Multimillion-Dollar Black-Owned Small Business Rebounds From Trump Funding Slashes - Black Enterprise
Black Enterprise Magazine September/October 2018 Issue

Seasoned entrepreneur Angela Reddix had to make some tough choices after ARDX, her multimillion-dollar management and IT consulting firm, was hammered recently by a big setback.

Creating new ways to bounce back after cutback in big contract

The Norfolk, Virginia-based company Reddix started in 2006 faced its greatest challenge ever in January after a significant cut in its largest contract after the Trump administration reduced funding for the Affordable Care Act (ACA). With nearly a 60% cut in that budget, Reddix says she and her firm were forced to find new ways to cover the shortfall.

The cut back also hurt because the federal government is ARDX’s biggest customer, says Reddix, ADRX’s founder, CEO, and president.  The business makes money and receives contracts by providing services to agencies like U.S. Department of Health and Human Services and the U.S. Department of Treasury. Since it was started, ADRX has been awarded more than $117 million in contracts with federal agencies. Reddix attributes that business to her firm receiving an excellent customer satisfaction rating consistently over the years from those agencies.

Industry analysts have been keeping an eye on how the Trump administration—with its goals and promises to overturn much of the legislation and executive orders of the Obama administration—will affect small businesses that rely on government contracts. As per a blog post by Wiley Rein L.L.P., a Washington D.C.-based law firm:

If anything is certain at this point, it is that President Trump will be unpredictable and unafraid to challenge the conventional notions of how government should work. Government contractors should pay close attention to the actions of his administration, even in areas that do not directly implicate government contracting, to ensure that their interests are protected and that they can take advantage of procurement opportunities under the Trump administration.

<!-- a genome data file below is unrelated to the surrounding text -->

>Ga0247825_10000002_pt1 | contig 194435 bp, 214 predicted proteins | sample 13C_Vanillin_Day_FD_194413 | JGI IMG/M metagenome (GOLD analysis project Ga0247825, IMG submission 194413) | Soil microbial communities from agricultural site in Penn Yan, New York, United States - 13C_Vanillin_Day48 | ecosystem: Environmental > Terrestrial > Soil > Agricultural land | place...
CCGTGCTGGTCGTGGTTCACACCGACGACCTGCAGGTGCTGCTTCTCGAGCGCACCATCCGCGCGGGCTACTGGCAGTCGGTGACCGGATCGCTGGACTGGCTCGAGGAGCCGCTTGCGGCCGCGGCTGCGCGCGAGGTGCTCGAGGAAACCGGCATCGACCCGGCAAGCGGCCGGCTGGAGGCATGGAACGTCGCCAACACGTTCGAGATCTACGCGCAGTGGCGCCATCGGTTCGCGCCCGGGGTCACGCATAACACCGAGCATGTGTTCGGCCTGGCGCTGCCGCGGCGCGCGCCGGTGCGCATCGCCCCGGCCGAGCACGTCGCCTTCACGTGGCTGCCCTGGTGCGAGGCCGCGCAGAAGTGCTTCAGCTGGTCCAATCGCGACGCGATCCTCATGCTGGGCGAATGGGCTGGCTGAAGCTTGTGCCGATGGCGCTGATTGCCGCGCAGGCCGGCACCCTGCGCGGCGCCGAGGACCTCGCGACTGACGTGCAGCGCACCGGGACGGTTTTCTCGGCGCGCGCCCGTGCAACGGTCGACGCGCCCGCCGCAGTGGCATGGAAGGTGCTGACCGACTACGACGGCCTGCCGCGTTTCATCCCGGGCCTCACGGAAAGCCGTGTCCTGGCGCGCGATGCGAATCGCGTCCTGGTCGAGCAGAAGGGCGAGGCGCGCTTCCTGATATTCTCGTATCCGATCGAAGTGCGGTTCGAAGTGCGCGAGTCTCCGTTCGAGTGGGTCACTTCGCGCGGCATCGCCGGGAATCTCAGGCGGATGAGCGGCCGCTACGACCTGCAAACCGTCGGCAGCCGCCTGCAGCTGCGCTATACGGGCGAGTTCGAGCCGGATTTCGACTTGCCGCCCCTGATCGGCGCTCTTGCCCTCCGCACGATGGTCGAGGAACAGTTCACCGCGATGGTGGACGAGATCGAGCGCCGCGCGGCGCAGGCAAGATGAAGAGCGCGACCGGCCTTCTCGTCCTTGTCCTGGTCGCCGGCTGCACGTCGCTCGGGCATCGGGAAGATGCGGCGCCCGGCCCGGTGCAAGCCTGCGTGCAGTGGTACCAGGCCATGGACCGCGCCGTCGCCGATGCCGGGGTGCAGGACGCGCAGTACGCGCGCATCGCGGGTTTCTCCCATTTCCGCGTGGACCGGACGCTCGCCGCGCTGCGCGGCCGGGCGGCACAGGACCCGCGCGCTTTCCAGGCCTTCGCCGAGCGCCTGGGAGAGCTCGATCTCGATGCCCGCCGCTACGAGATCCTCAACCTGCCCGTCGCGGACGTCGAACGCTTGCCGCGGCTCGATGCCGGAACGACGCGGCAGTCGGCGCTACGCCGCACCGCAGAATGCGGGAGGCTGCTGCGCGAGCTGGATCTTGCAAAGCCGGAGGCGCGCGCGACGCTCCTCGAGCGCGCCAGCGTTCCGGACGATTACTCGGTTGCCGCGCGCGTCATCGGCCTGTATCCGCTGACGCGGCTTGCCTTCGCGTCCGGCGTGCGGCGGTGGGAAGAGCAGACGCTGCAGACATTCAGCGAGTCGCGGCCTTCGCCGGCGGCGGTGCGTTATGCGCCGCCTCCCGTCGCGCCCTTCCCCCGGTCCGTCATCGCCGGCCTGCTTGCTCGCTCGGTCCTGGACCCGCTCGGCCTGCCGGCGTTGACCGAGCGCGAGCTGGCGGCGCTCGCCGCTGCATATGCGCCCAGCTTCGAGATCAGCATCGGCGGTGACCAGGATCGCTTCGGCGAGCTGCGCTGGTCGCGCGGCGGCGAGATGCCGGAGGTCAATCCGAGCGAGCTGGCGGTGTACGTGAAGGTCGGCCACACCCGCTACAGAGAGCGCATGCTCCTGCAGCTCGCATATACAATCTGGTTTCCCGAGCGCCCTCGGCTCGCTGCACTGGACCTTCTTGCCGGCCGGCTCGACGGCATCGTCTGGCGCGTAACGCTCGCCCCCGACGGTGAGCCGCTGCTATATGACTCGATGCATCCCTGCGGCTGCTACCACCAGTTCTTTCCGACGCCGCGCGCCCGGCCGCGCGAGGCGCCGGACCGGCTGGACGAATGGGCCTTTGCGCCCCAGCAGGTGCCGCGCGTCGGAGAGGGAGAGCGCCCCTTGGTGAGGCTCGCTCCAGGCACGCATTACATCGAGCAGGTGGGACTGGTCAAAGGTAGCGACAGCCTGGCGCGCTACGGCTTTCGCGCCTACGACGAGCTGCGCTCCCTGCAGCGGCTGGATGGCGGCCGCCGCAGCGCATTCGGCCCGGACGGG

Phenomenal growth since launch

ADRX offers the government services ranging from data management systems to communications systems to help their end users comply with healthcare regulations. With offices in Norfolk and Baltimore, the firm has grown substantially. It had 2017 revenues of roughly $15 million, up from just under $500,000 in 2007. It currently employs over 125 people, up from about 15 in 2008.

Lessons learned and creating a new blueprint for business

Reddix has learned some business lessons from the setback, prompting her to develop a new blueprint for her company. And she encourages other black business owners to not let misfortune stop them from growing.

“It is important that business leaders continue to be innovative and enhance their brand without losing the core of who they are,” she says. “Those special qualities are what make them unique.”

For her part, Reddix does not plan to cut any jobs to deal with the federal government ax. Instead, she is executing new top-level strategies to help ADRX overcome funding obstacles. They include:

  • Establishing a separate business development team that is submitting bids on other federal government programs to cover the deficit. The action is designed to help the company achieve its goal of generating $22 million in revenue this year.

 

  • Using a mitigation strategy to combat the volatile federal government marketplace. ARDX has launched a sister company, XDRA Health Solutions. That new business will focus on offering services to help commercial healthcare systems comply with regulations in that business.

 

  • Repositioning the role of the CEO and moving from a small business mentality to a mid-size growth mentality by forming an executive team.

 

  • Implementing a nationwide remote staffing strategy to ensure ARDX recruits the best job candidates nationally. The action will allow ADRX to decrease overhead expenses by reducing office costs and allowing employees to work from home.

 

  • Employees working cohesively to boost operational excellence

 

Reddix says the new strategies will allow the company to increase operational excellence and decrease expenses. “Those actions will lay the foundation for our future growth,” she says.

 

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Jeffrey McKinney

Jeffrey McKinney is a long-time freelance business writer and reporter, contributing to Black Enterprise magazine for several years on broad range of business and financial topics. He also writes regularly for Franchise Times, a highly regarded publication covering the franchise industry.


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